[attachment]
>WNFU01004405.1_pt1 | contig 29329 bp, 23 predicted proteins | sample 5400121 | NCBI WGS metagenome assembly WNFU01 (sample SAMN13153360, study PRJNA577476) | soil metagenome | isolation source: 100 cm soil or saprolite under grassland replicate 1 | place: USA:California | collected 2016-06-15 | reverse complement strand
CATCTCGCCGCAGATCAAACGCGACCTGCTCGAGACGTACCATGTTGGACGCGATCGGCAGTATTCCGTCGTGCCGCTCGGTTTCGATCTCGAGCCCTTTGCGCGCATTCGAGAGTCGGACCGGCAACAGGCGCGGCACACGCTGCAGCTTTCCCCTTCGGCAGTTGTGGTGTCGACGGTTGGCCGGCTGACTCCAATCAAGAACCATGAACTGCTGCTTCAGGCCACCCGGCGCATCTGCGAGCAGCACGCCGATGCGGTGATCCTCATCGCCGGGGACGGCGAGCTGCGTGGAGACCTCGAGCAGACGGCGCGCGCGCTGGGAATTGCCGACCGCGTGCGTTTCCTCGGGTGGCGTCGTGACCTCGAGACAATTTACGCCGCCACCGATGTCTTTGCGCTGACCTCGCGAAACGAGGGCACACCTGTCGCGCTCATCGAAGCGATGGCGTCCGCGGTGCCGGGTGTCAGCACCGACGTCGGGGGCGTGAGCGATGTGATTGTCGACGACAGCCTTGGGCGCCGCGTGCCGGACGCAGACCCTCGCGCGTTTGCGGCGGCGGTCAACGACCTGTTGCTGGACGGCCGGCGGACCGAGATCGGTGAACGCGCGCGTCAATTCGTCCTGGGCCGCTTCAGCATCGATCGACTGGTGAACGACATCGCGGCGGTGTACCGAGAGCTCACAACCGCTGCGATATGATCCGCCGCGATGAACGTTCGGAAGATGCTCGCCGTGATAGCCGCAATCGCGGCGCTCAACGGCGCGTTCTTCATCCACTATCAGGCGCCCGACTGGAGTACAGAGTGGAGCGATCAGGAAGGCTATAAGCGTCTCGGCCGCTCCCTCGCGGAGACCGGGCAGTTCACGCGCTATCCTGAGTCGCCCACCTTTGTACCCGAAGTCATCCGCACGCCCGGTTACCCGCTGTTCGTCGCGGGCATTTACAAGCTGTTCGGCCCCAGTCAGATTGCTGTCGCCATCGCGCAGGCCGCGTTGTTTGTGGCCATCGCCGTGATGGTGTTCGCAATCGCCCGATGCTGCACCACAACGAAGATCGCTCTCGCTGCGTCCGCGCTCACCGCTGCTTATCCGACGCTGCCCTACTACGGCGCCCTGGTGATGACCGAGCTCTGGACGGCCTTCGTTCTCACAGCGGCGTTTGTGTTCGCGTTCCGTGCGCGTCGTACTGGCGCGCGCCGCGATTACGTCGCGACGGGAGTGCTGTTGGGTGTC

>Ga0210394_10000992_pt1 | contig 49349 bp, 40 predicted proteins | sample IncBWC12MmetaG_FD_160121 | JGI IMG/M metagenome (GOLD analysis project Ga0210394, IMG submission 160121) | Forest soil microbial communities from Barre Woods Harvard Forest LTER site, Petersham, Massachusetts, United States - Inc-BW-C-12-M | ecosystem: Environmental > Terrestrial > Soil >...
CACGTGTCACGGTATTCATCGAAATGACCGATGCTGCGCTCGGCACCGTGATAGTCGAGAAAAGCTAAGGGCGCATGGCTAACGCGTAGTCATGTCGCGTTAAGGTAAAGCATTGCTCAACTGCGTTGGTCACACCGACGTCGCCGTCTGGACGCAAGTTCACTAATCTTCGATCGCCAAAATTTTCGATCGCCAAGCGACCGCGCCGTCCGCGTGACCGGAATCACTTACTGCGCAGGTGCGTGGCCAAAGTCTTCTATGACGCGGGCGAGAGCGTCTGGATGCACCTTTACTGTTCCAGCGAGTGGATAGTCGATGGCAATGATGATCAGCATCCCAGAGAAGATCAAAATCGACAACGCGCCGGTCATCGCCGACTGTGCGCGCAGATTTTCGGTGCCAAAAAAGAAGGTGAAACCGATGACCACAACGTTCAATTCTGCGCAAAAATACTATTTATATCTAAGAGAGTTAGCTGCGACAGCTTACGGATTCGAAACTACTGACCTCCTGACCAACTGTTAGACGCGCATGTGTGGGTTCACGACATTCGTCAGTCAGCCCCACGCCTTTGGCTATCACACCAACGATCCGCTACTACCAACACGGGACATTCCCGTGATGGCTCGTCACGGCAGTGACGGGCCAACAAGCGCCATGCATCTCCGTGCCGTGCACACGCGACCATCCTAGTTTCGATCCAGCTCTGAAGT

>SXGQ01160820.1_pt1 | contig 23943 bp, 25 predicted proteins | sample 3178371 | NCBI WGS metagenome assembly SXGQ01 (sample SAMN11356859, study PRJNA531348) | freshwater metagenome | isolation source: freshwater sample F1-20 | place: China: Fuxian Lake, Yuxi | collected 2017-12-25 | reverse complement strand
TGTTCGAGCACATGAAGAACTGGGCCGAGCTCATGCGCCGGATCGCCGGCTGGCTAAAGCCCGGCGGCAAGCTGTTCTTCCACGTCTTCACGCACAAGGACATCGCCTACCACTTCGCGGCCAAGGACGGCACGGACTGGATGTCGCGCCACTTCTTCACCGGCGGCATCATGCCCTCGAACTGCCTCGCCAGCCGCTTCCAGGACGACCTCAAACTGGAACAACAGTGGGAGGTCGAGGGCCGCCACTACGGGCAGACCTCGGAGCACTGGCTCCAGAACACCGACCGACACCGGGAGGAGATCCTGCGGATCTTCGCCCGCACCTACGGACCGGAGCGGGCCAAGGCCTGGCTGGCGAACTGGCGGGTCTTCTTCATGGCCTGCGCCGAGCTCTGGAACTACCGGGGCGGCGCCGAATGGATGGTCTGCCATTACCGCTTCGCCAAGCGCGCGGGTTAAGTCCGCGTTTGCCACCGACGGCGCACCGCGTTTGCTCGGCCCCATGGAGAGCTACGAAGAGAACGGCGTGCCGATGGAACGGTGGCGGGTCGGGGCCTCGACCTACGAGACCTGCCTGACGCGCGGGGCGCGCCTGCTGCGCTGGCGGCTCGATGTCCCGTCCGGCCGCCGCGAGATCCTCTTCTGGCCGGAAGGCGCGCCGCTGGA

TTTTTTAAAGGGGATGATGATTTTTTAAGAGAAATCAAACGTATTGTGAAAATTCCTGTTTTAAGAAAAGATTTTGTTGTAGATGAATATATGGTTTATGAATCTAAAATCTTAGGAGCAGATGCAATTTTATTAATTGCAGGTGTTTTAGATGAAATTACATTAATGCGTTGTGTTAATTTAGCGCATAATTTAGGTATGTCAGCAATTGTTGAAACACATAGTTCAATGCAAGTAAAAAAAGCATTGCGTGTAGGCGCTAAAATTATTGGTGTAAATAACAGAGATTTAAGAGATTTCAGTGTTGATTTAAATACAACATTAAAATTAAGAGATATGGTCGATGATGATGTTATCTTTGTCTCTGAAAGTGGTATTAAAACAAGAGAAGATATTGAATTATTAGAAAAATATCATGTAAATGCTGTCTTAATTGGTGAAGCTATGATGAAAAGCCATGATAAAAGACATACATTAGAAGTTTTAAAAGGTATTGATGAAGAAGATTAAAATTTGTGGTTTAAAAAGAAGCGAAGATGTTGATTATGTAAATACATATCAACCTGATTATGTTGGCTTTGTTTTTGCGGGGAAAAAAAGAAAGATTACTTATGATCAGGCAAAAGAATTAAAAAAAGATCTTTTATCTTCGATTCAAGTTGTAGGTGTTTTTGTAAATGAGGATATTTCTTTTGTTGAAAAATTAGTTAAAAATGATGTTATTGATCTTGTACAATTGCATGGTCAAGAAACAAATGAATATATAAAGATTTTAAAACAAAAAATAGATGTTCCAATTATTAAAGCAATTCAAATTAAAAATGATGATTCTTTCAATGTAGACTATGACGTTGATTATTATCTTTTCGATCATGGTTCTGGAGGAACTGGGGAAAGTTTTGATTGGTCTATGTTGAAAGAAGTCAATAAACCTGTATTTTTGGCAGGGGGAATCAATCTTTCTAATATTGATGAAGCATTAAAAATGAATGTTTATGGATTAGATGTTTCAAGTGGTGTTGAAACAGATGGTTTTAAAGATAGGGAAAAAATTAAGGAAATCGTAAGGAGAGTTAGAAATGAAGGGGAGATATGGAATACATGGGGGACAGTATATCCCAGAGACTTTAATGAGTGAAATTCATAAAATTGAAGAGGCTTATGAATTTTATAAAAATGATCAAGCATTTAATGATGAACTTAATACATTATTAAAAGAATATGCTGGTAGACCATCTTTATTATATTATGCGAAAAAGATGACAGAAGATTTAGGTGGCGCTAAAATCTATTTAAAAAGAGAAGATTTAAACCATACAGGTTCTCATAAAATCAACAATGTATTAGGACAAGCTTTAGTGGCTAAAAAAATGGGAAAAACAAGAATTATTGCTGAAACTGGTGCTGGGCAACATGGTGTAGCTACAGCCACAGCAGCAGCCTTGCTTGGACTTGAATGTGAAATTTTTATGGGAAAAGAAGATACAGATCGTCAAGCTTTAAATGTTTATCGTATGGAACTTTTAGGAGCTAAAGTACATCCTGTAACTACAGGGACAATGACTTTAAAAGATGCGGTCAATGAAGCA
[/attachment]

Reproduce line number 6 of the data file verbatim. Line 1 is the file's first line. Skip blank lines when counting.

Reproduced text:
TGTTCGAGCACATGAAGAACTGGGCCGAGCTCATGCGCCGGATCGCCGGCTGGCTAAAGCCCGGCGGCAAGCTGTTCTTCCACGTCTTCACGCACAAGGACATCGCCTACCACTTCGCGGCCAAGGACGGCACGGACTGGATGTCGCGCCACTTCTTCACCGGCGGCATCATGCCCTCGAACTGCCTCGCCAGCCGCTTCCAGGACGACCTCAAACTGGAACAACAGTGGGAGGTCGAGGGCCGCCACTACGGGCAGACCTCGGAGCACTGGCTCCAGAACACCGACCGACACCGGGAGGAGATCCTGCGGATCTTCGCCCGCACCTACGGACCGGAGCGGGCCAAGGCCTGGCTGGCGAACTGGCGGGTCTTCTTCATGGCCTGCGCCGAGCTCTGGAACTACCGGGGCGGCGCCGAATGGATGGTCTGCCATTACCGCTTCGCCAAGCGCGCGGGTTAAGTCCGCGTTTGCCACCGACGGCGCACCGCGTTTGCTCGGCCCCATGGAGAGCTACGAAGAGAACGGCGTGCCGATGGAACGGTGGCGGGTCGGGGCCTCGACCTACGAGACCTGCCTGACGCGCGGGGCGCGCCTGCTGCGCTGGCGGCTCGATGTCCCGTCCGGCCGCCGCGAGATCCTCTTCTGGCCGGAAGGCGCGCCGCTGGA